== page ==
Rosemary Sutcliff taught archaeologist about Roman toilets » Rosemary Sutcliff The Flower of Adonis original cover
topics and books
- Kurt Vonnegut’s Eight Tips for Short Stories
- On a Monday Bank Holiday in 1988 Rosemary Sutcliff was solving problems with the plot of her historical novel The Shining Company.
- How did Rosemary Sutcliff’s novels emerge? | “I start with an idea, never a plot” | “Discovery Trumps Planning, So Plan to Discover” (Bill Barnett)
- Arthurian story by Rosemary Sutcliff | The Sword and the Circle | Republished with 19 other children’s classics by Puffin
- Rosemary Sutcliff on writing historical novels and children’s books: “I start with an idea, never a plot” and “I do not write to a standard length”
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the guardian newspaper in praise of rosemary sutcliff
Rosemary Sutcliff's 1954 children's classic The Eagle of the Ninth (still in print more than 50 years on) is the first of a series of novels in which Sutcliff, who died in 1992, explored the cultural borderlands between the Roman and the British worlds – "a place where two worlds met without mingling" as she describes the British town to which Marcus, the novel's central character, is posted.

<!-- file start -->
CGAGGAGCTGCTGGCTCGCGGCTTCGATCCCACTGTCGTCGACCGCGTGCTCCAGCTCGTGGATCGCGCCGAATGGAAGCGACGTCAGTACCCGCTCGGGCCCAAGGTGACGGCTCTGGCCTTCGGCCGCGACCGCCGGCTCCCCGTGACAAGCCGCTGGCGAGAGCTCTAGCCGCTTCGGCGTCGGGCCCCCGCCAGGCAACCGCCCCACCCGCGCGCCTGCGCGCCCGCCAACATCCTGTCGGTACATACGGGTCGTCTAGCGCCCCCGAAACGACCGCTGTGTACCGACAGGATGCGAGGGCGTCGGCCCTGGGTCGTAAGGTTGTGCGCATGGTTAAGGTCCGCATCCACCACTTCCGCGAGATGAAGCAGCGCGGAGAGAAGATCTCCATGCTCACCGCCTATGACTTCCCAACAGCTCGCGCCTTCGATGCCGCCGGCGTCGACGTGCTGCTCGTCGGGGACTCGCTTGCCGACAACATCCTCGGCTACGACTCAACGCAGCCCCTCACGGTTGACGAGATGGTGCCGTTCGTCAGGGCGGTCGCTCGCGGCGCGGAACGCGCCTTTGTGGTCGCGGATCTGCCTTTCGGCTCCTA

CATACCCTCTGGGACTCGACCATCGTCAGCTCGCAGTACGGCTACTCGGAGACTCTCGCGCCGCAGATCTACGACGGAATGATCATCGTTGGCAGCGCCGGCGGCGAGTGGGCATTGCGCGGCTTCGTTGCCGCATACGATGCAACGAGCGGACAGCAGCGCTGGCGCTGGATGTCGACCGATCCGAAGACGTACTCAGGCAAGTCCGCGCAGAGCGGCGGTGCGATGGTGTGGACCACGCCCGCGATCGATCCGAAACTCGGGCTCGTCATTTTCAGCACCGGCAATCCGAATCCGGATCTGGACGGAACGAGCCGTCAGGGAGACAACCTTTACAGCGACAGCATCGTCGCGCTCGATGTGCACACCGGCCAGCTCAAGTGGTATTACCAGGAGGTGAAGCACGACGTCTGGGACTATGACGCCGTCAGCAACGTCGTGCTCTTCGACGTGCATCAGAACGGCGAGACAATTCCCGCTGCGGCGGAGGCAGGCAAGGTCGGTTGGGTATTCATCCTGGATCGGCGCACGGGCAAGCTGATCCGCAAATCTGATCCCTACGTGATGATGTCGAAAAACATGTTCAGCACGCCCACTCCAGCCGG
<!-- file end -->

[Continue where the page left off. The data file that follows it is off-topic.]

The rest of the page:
Marcus is a typical Sutcliff hero, a dutiful Roman who is increasingly drawn to the British world of "other scents and sights and sounds; pale and changeful northern skies and the green plover calling". This existential cultural conflict gets even stronger in later books like The Lantern Bearers and Dawn Wind, set after the fall of Rome, and has modern resonance. But Sutcliff was not just a one-trick writer.
The range of her novels spans from the Bronze Age and Norman England to the Napoleonic wars. Two of her best, The Rider of the White Horse and Simon, are set in the 17th century and are marked by Sutcliff's unusually sympathetic (for English historical novelists of her era) treatment of Cromwell and the parliamentary cause. Sutcliff's finest books find liberal-minded members of elites wrestling with uncomfortable epochal changes. From Marcus Aquila to Simon Carey, one senses, they might even have been Guardian readers.